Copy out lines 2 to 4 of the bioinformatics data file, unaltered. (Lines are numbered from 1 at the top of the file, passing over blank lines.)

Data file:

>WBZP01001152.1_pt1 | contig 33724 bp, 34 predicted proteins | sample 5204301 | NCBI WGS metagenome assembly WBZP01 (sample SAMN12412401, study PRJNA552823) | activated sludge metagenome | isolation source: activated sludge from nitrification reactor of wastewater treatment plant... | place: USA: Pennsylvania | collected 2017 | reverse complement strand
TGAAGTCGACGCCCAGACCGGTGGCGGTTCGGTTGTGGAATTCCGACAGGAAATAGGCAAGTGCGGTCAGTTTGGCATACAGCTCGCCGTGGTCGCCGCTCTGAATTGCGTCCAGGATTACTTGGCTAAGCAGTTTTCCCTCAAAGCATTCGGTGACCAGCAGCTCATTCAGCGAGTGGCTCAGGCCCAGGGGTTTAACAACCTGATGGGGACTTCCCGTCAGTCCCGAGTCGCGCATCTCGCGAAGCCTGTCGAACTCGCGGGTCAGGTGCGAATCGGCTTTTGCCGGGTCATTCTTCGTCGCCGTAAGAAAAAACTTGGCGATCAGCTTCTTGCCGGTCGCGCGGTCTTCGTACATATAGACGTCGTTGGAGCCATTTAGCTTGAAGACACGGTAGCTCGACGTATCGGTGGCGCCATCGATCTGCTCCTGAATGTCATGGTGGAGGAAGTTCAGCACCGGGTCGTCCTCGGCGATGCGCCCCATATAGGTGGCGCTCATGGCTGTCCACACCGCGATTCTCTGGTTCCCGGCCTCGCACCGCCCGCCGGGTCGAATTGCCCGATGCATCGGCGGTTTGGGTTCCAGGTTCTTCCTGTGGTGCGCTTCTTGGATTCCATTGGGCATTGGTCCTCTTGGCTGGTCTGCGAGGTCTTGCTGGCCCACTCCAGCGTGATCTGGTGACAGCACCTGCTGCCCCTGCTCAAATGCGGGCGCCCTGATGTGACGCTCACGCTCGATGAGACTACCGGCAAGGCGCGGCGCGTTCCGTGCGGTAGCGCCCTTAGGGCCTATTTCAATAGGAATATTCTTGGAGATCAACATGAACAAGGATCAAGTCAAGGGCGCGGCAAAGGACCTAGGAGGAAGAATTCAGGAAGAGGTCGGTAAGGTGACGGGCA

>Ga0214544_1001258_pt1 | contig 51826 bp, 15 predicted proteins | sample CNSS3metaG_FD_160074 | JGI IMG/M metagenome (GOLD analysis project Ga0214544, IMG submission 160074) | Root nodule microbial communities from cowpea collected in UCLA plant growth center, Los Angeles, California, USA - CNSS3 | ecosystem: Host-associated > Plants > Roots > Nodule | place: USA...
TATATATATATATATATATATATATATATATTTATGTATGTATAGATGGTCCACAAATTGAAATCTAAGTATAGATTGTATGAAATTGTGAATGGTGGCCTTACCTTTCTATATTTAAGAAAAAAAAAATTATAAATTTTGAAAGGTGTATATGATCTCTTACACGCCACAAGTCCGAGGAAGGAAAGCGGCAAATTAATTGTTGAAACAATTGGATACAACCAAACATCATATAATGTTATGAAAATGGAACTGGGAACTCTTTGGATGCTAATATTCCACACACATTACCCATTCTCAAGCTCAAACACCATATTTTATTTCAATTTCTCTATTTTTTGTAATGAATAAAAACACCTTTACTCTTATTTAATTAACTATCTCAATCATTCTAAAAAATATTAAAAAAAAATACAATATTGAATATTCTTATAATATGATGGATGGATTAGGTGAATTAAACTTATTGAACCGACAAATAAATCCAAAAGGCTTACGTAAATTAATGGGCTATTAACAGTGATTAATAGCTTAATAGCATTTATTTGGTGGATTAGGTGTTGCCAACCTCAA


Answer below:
TGAAGTCGACGCCCAGACCGGTGGCGGTTCGGTTGTGGAATTCCGACAGGAAATAGGCAAGTGCGGTCAGTTTGGCATACAGCTCGCCGTGGTCGCCGCTCTGAATTGCGTCCAGGATTACTTGGCTAAGCAGTTTTCCCTCAAAGCATTCGGTGACCAGCAGCTCATTCAGCGAGTGGCTCAGGCCCAGGGGTTTAACAACCTGATGGGGACTTCCCGTCAGTCCCGAGTCGCGCATCTCGCGAAGCCTGTCGAACTCGCGGGTCAGGTGCGAATCGGCTTTTGCCGGGTCATTCTTCGTCGCCGTAAGAAAAAACTTGGCGATCAGCTTCTTGCCGGTCGCGCGGTCTTCGTACATATAGACGTCGTTGGAGCCATTTAGCTTGAAGACACGGTAGCTCGACGTATCGGTGGCGCCATCGATCTGCTCCTGAATGTCATGGTGGAGGAAGTTCAGCACCGGGTCGTCCTCGGCGATGCGCCCCATATAGGTGGCGCTCATGGCTGTCCACACCGCGATTCTCTGGTTCCCGGCCTCGCACCGCCCGCCGGGTCGAATTGCCCGATGCATCGGCGGTTTGGGTTCCAGGTTCTTCCTGTGGTGCGCTTCTTGGATTCCATTGGGCATTGGTCCTCTTGGCTGGTCTGCGAGGTCTTGCTGGCCCACTCCAGCGTGATCTGGTGACAGCACCTGCTGCCCCTGCTCAAATGCGGGCGCCCTGATGTGACGCTCACGCTCGATGAGACTACCGGCAAGGCGCGGCGCGTTCCGTGCGGTAGCGCCCTTAGGGCCTATTTCAATAGGAATATTCTTGGAGATCAACATGAACAAGGATCAAGTCAAGGGCGCGGCAAAGGACCTAGGAGGAAGAATTCAGGAAGAGGTCGGTAAGGTGACGGGCA

>Ga0214544_1001258_pt1 | contig 51826 bp, 15 predicted proteins | sample CNSS3metaG_FD_160074 | JGI IMG/M metagenome (GOLD analysis project Ga0214544, IMG submission 160074) | Root nodule microbial communities from cowpea collected in UCLA plant growth center, Los Angeles, California, USA - CNSS3 | ecosystem: Host-associated > Plants > Roots > Nodule | place: USA...
TATATATATATATATATATATATATATATATTTATGTATGTATAGATGGTCCACAAATTGAAATCTAAGTATAGATTGTATGAAATTGTGAATGGTGGCCTTACCTTTCTATATTTAAGAAAAAAAAAATTATAAATTTTGAAAGGTGTATATGATCTCTTACACGCCACAAGTCCGAGGAAGGAAAGCGGCAAATTAATTGTTGAAACAATTGGATACAACCAAACATCATATAATGTTATGAAAATGGAACTGGGAACTCTTTGGATGCTAATATTCCACACACATTACCCATTCTCAAGCTCAAACACCATATTTTATTTCAATTTCTCTATTTTTTGTAATGAATAAAAACACCTTTACTCTTATTTAATTAACTATCTCAATCATTCTAAAAAATATTAAAAAAAAATACAATATTGAATATTCTTATAATATGATGGATGGATTAGGTGAATTAAACTTATTGAACCGACAAATAAATCCAAAAGGCTTACGTAAATTAATGGGCTATTAACAGTGATTAATAGCTTAATAGCATTTATTTGGTGGATTAGGTGTTGCCAACCTCAA